In ten year’s time, ES3’s grocery warehouse in York, Pennsylvania has steadily taken collaboration to new heights among food and CPG manufacturers and their retail grocery customers, yielding environmental and supply chain successes that are gaining recognition throughout the industry.
The facility, which features warehouse automation equipment and technology designed by SSI Schaefer, has not only garnered prestigious awards, but has established itself as a model for the future.
And while the initial response from some in the industry may have been tepid, many are taking a second look.
A vision in the making
One of the first components of ES3’s collaboration concept was its Consolidation program, which was launched in 2002.
“There are a lot of planned out of stocks in the industry,” explains Brenda Hambleton, ES3’s chief strategy and marketing officer.
For example, if a retailer is out of stock on a slow moving item like cocktail sauce, they typically wait to order a full truckload of ketchup to go with the cocktail sauce in order to make it cost effective to replenish that slow moving item.
According to Hambleton, the goal was to eliminate that constraint and allow product to flow from the manufacturer to the retail store when it was needed and in the quantity it was needed.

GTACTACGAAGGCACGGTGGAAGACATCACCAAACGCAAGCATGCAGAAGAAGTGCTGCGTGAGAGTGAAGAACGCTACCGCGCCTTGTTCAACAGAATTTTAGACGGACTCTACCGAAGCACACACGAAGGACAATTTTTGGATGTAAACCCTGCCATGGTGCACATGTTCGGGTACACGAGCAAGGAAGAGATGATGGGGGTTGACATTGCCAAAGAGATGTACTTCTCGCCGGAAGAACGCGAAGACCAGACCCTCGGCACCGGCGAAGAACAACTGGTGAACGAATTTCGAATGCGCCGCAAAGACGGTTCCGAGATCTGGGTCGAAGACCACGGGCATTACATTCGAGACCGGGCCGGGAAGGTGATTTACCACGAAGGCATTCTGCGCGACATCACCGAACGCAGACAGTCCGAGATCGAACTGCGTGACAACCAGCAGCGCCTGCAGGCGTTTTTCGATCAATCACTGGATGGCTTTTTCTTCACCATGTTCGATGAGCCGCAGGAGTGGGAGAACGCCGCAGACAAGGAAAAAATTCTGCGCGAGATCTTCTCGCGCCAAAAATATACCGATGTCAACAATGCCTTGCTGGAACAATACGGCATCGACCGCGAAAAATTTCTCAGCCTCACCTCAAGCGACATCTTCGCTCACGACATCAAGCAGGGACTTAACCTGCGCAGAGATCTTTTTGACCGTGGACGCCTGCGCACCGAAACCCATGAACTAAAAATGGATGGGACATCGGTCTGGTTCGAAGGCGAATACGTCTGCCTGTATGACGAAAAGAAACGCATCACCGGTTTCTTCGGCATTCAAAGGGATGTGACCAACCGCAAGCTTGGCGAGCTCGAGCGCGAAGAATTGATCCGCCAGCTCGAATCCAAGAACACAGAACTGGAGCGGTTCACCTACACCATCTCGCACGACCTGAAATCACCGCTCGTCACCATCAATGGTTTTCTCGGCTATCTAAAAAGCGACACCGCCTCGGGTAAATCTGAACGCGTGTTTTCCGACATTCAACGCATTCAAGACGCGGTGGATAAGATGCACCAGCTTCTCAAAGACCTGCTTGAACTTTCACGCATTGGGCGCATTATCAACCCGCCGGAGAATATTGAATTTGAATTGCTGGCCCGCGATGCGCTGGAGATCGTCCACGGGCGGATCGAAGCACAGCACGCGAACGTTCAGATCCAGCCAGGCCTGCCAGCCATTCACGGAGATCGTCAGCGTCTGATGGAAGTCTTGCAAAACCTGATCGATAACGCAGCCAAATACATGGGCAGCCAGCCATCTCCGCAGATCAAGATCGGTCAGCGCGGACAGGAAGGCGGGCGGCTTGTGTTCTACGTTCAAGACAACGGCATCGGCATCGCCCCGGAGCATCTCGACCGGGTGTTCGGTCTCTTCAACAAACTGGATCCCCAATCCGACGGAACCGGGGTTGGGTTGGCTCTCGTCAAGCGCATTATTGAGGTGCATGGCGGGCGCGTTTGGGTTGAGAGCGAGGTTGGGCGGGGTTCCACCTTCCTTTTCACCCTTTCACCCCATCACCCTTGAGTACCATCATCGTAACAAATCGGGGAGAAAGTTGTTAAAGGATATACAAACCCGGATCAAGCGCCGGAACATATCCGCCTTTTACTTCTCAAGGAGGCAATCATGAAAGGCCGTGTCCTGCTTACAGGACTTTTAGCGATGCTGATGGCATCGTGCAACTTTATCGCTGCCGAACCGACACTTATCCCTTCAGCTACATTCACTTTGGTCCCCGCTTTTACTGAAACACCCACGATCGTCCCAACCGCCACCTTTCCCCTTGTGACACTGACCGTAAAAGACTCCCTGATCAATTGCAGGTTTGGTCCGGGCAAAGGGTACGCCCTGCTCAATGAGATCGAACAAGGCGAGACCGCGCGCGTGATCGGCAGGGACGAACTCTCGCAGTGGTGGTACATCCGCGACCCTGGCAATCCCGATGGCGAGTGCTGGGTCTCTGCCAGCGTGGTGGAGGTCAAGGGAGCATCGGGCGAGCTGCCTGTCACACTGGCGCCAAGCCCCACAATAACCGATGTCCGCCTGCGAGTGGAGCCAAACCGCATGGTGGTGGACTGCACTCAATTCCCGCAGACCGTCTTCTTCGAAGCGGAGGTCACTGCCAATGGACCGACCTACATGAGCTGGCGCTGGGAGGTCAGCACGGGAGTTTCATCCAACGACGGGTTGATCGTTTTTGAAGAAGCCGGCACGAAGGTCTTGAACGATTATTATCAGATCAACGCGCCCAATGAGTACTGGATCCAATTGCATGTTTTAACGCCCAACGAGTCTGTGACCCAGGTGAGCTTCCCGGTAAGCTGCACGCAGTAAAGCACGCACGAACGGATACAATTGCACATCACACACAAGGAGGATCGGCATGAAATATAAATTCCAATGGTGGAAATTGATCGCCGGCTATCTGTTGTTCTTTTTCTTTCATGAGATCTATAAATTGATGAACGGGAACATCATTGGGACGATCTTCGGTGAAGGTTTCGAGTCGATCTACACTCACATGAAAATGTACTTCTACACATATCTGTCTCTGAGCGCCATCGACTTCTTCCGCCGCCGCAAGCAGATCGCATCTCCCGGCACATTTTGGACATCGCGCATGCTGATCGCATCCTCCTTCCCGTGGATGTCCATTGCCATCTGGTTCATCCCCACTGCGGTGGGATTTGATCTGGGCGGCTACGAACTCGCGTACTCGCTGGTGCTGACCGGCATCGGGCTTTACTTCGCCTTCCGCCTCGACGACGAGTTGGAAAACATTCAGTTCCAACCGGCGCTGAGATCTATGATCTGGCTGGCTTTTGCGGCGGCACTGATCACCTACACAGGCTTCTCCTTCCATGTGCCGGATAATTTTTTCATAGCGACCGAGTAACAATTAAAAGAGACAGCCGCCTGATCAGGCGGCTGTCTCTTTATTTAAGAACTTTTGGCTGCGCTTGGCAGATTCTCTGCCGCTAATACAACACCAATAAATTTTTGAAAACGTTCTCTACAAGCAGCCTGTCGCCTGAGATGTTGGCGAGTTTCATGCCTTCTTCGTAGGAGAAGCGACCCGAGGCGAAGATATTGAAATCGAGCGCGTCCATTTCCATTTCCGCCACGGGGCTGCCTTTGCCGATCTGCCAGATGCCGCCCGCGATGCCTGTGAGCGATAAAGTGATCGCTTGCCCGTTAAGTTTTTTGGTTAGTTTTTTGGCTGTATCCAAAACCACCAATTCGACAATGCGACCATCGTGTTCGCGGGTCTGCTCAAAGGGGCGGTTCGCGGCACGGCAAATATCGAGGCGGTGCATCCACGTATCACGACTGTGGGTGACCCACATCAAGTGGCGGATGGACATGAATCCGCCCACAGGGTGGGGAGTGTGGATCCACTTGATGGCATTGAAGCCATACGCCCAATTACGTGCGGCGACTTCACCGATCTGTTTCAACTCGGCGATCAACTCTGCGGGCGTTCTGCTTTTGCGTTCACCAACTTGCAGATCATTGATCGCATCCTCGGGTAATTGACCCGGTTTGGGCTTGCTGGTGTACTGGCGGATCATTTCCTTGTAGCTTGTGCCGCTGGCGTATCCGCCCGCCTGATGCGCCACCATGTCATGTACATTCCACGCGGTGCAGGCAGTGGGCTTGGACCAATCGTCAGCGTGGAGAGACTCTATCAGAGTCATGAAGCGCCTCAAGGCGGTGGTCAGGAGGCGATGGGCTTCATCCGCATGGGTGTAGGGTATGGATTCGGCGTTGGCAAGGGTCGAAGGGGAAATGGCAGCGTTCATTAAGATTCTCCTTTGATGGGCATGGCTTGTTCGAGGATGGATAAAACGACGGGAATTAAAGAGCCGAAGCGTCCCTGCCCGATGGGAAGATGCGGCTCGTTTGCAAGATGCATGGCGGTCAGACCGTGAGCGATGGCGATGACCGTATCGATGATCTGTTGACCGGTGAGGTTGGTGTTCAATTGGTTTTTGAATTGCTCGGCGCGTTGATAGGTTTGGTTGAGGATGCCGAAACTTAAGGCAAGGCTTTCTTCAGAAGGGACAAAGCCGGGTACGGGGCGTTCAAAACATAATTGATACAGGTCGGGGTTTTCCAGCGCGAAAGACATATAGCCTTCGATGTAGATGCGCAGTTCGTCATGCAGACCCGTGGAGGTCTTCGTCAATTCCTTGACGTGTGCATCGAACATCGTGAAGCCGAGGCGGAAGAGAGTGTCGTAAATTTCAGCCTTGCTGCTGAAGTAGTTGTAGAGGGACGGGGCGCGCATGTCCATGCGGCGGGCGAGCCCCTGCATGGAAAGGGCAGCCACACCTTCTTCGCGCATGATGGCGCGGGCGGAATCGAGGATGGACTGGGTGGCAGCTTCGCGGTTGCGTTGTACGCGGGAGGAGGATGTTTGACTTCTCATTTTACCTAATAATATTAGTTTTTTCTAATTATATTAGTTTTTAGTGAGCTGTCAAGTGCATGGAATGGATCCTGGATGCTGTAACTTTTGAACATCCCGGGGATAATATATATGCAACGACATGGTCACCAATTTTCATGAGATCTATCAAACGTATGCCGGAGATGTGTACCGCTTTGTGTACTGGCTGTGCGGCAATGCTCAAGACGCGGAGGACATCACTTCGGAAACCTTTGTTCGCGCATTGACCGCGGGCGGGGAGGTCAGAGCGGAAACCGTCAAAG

In response, ES3 created a multi-manufacturer operation and facility that boasts over 60 manufacturers with distribution throughout the Northeast U.S. Retailers place their orders with the manufacturers and ES3 simultaneously, and ES3 creates a full truckload comprised of multiple manufacturers’ products. Consolidated orders are delivered in less than 24 hours from the time the order was received.
Now, the retailer can order a pallet or a layer of cocktail sauce and it gets placed on a truck along with an array of products the retailer is ordering from multiple manufacturers.
Currently, ES3’s Consolidation program is unique to the York, Pennsylvania facility. However, the company is working on taking the program nationally, says Hambleton.
Although some manufacturers may have been slower to gravitate towards this model, many have come to appreciate the benefits. “For one, they see financial savings by sharing transportation and creating full truckloads. Secondly, they’re experiencing better fill rates on the retailers’ shelves, which means they end up selling more product,” says Hambleton.